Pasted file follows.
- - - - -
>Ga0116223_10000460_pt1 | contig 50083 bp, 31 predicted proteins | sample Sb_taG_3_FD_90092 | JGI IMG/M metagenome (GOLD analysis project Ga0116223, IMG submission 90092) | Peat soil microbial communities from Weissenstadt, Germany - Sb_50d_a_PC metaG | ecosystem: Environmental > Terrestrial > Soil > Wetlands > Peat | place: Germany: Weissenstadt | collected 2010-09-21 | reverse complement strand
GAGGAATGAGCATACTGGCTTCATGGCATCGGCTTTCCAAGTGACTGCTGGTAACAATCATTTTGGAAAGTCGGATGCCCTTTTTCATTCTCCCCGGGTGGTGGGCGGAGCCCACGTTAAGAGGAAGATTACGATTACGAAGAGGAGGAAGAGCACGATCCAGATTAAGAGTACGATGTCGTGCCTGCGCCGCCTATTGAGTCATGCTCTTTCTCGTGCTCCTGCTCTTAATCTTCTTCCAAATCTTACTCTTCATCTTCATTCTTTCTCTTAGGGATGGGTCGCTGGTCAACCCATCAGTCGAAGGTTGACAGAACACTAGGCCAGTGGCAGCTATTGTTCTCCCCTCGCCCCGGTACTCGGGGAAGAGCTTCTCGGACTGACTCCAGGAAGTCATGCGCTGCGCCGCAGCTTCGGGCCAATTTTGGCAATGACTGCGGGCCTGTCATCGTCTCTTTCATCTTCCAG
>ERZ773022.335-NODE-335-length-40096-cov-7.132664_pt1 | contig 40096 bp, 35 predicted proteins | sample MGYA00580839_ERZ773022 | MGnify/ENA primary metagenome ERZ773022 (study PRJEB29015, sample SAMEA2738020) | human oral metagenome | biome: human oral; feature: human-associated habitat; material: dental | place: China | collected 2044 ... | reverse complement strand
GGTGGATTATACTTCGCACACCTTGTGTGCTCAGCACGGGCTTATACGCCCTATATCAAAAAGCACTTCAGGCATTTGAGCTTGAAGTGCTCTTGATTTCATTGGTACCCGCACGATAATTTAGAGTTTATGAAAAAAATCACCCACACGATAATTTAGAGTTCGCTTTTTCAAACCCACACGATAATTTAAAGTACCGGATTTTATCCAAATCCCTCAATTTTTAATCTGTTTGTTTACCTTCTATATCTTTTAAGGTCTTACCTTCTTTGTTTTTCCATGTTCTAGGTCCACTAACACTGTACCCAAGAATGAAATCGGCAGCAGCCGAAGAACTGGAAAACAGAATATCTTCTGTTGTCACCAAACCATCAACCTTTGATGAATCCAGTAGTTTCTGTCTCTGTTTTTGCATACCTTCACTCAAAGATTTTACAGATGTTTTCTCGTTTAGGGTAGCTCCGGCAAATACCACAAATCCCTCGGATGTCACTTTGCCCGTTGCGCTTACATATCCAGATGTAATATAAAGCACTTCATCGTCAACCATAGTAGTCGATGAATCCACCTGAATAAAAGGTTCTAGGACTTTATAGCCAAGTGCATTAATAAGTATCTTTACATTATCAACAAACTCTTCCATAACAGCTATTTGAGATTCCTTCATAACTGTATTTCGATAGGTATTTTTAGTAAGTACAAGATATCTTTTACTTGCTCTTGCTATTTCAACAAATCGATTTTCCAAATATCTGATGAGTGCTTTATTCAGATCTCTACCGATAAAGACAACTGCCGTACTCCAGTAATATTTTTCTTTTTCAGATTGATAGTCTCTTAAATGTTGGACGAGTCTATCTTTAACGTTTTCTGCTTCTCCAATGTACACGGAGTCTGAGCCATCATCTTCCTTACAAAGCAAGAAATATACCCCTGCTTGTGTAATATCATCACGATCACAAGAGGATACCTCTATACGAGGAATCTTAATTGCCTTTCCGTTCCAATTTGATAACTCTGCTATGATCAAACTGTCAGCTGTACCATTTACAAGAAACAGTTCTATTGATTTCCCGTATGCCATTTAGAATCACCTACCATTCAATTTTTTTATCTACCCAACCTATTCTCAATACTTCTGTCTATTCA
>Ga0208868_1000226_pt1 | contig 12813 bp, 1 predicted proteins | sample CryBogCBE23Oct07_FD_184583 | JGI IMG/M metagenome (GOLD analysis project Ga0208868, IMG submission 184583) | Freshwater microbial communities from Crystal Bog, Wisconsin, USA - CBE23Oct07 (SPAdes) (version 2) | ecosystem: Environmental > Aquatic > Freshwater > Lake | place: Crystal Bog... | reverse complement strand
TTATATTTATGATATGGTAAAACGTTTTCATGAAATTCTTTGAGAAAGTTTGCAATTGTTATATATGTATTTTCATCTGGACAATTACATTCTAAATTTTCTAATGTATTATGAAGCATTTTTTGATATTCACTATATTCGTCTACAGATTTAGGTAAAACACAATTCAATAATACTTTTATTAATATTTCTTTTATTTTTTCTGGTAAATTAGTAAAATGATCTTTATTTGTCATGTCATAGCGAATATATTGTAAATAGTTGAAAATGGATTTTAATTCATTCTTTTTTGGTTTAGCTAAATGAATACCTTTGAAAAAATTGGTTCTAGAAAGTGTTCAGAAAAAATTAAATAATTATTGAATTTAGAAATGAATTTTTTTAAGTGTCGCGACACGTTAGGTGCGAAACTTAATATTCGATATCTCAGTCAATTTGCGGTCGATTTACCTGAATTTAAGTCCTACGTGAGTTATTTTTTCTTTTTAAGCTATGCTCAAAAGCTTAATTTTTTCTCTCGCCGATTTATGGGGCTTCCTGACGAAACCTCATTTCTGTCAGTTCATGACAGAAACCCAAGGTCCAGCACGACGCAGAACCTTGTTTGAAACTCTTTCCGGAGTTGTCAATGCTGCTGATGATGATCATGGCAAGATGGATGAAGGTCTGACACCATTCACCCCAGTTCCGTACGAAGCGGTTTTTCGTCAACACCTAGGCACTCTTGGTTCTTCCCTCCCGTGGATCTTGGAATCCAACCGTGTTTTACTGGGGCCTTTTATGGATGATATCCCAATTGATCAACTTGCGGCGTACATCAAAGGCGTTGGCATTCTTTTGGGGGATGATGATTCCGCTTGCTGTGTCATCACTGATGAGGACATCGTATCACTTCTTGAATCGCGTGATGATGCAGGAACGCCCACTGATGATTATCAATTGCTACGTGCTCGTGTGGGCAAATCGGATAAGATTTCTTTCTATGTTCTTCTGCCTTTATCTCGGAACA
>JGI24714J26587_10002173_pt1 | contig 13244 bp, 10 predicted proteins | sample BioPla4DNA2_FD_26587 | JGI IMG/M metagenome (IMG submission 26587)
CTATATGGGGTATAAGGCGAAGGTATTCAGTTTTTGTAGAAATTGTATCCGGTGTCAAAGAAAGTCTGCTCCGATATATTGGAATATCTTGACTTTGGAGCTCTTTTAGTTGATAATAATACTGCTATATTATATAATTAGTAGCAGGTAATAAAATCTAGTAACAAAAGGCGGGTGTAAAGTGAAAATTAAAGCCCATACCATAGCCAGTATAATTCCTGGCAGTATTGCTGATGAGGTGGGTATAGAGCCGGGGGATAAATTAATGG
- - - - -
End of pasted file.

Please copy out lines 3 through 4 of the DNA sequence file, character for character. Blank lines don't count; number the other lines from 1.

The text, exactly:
>ERZ773022.335-NODE-335-length-40096-cov-7.132664_pt1 | contig 40096 bp, 35 predicted proteins | sample MGYA00580839_ERZ773022 | MGnify/ENA primary metagenome ERZ773022 (study PRJEB29015, sample SAMEA2738020) | human oral metagenome | biome: human oral; feature: human-associated habitat; material: dental | place: China | collected 2044 ... | reverse complement strand
GGTGGATTATACTTCGCACACCTTGTGTGCTCAGCACGGGCTTATACGCCCTATATCAAAAAGCACTTCAGGCATTTGAGCTTGAAGTGCTCTTGATTTCATTGGTACCCGCACGATAATTTAGAGTTTATGAAAAAAATCACCCACACGATAATTTAGAGTTCGCTTTTTCAAACCCACACGATAATTTAAAGTACCGGATTTTATCCAAATCCCTCAATTTTTAATCTGTTTGTTTACCTTCTATATCTTTTAAGGTCTTACCTTCTTTGTTTTTCCATGTTCTAGGTCCACTAACACTGTACCCAAGAATGAAATCGGCAGCAGCCGAAGAACTGGAAAACAGAATATCTTCTGTTGTCACCAAACCATCAACCTTTGATGAATCCAGTAGTTTCTGTCTCTGTTTTTGCATACCTTCACTCAAAGATTTTACAGATGTTTTCTCGTTTAGGGTAGCTCCGGCAAATACCACAAATCCCTCGGATGTCACTTTGCCCGTTGCGCTTACATATCCAGATGTAATATAAAGCACTTCATCGTCAACCATAGTAGTCGATGAATCCACCTGAATAAAAGGTTCTAGGACTTTATAGCCAAGTGCATTAATAAGTATCTTTACATTATCAACAAACTCTTCCATAACAGCTATTTGAGATTCCTTCATAACTGTATTTCGATAGGTATTTTTAGTAAGTACAAGATATCTTTTACTTGCTCTTGCTATTTCAACAAATCGATTTTCCAAATATCTGATGAGTGCTTTATTCAGATCTCTACCGATAAAGACAACTGCCGTACTCCAGTAATATTTTTCTTTTTCAGATTGATAGTCTCTTAAATGTTGGACGAGTCTATCTTTAACGTTTTCTGCTTCTCCAATGTACACGGAGTCTGAGCCATCATCTTCCTTACAAAGCAAGAAATATACCCCTGCTTGTGTAATATCATCACGATCACAAGAGGATACCTCTATACGAGGAATCTTAATTGCCTTTCCGTTCCAATTTGATAACTCTGCTATGATCAAACTGTCAGCTGTACCATTTACAAGAAACAGTTCTATTGATTTCCCGTATGCCATTTAGAATCACCTACCATTCAATTTTTTTATCTACCCAACCTATTCTCAATACTTCTGTCTATTCA